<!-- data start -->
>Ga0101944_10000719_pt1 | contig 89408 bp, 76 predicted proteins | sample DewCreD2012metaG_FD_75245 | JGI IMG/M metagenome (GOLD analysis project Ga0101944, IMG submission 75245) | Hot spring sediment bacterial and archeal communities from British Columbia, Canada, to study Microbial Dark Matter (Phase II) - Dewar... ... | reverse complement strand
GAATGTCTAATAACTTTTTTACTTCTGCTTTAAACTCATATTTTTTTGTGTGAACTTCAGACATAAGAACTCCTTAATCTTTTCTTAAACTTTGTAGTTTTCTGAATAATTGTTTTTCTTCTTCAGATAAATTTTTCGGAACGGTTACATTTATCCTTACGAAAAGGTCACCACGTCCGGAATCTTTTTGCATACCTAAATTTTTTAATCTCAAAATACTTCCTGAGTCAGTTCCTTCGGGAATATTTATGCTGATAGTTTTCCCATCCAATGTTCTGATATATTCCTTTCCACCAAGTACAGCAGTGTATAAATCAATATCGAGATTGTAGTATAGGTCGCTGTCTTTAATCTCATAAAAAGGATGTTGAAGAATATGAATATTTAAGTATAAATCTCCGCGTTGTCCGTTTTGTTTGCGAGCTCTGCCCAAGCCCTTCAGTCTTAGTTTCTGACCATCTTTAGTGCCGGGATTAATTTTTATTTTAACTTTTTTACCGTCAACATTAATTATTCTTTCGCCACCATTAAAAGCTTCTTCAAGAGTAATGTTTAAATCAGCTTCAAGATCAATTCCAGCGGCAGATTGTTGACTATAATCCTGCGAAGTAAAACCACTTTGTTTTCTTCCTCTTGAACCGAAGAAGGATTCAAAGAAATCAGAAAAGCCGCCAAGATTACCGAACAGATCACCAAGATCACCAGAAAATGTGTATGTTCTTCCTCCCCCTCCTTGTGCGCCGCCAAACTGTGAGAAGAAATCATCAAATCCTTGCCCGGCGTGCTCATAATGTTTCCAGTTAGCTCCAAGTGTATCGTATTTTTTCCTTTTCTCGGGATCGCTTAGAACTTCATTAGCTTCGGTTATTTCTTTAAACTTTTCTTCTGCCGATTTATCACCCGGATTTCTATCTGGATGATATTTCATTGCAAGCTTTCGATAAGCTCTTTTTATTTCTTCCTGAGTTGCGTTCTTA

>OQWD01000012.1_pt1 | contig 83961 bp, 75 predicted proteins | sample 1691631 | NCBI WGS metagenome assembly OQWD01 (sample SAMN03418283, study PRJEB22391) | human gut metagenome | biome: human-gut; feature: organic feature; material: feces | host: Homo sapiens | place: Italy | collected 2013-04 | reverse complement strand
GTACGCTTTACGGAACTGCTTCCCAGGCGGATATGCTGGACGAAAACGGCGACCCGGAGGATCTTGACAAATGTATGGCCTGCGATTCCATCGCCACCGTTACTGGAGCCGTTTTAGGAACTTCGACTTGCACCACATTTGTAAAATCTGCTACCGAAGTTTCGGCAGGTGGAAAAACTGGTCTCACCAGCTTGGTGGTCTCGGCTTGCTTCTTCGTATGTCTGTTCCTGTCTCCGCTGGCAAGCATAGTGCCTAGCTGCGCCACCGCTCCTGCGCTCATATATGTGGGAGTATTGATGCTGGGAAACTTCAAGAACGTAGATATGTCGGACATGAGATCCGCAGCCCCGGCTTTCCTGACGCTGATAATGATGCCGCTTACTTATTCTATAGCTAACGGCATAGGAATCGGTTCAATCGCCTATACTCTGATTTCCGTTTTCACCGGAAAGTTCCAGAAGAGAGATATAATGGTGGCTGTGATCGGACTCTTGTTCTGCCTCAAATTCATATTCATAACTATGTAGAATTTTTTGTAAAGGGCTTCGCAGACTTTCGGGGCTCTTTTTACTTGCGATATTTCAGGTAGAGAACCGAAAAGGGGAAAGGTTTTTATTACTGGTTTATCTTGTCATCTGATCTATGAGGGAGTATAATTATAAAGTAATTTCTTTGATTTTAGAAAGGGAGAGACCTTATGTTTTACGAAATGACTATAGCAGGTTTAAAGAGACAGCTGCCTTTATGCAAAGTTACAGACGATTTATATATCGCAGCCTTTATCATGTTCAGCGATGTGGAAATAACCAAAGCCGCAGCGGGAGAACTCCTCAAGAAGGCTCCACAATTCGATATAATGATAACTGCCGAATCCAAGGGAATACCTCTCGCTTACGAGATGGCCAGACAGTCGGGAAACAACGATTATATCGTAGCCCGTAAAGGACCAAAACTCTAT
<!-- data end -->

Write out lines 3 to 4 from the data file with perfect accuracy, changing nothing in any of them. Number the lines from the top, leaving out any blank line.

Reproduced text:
>OQWD01000012.1_pt1 | contig 83961 bp, 75 predicted proteins | sample 1691631 | NCBI WGS metagenome assembly OQWD01 (sample SAMN03418283, study PRJEB22391) | human gut metagenome | biome: human-gut; feature: organic feature; material: feces | host: Homo sapiens | place: Italy | collected 2013-04 | reverse complement strand
GTACGCTTTACGGAACTGCTTCCCAGGCGGATATGCTGGACGAAAACGGCGACCCGGAGGATCTTGACAAATGTATGGCCTGCGATTCCATCGCCACCGTTACTGGAGCCGTTTTAGGAACTTCGACTTGCACCACATTTGTAAAATCTGCTACCGAAGTTTCGGCAGGTGGAAAAACTGGTCTCACCAGCTTGGTGGTCTCGGCTTGCTTCTTCGTATGTCTGTTCCTGTCTCCGCTGGCAAGCATAGTGCCTAGCTGCGCCACCGCTCCTGCGCTCATATATGTGGGAGTATTGATGCTGGGAAACTTCAAGAACGTAGATATGTCGGACATGAGATCCGCAGCCCCGGCTTTCCTGACGCTGATAATGATGCCGCTTACTTATTCTATAGCTAACGGCATAGGAATCGGTTCAATCGCCTATACTCTGATTTCCGTTTTCACCGGAAAGTTCCAGAAGAGAGATATAATGGTGGCTGTGATCGGACTCTTGTTCTGCCTCAAATTCATATTCATAACTATGTAGAATTTTTTGTAAAGGGCTTCGCAGACTTTCGGGGCTCTTTTTACTTGCGATATTTCAGGTAGAGAACCGAAAAGGGGAAAGGTTTTTATTACTGGTTTATCTTGTCATCTGATCTATGAGGGAGTATAATTATAAAGTAATTTCTTTGATTTTAGAAAGGGAGAGACCTTATGTTTTACGAAATGACTATAGCAGGTTTAAAGAGACAGCTGCCTTTATGCAAAGTTACAGACGATTTATATATCGCAGCCTTTATCATGTTCAGCGATGTGGAAATAACCAAAGCCGCAGCGGGAGAACTCCTCAAGAAGGCTCCACAATTCGATATAATGATAACTGCCGAATCCAAGGGAATACCTCTCGCTTACGAGATGGCCAGACAGTCGGGAAACAACGATTATATCGTAGCCCGTAAAGGACCAAAACTCTAT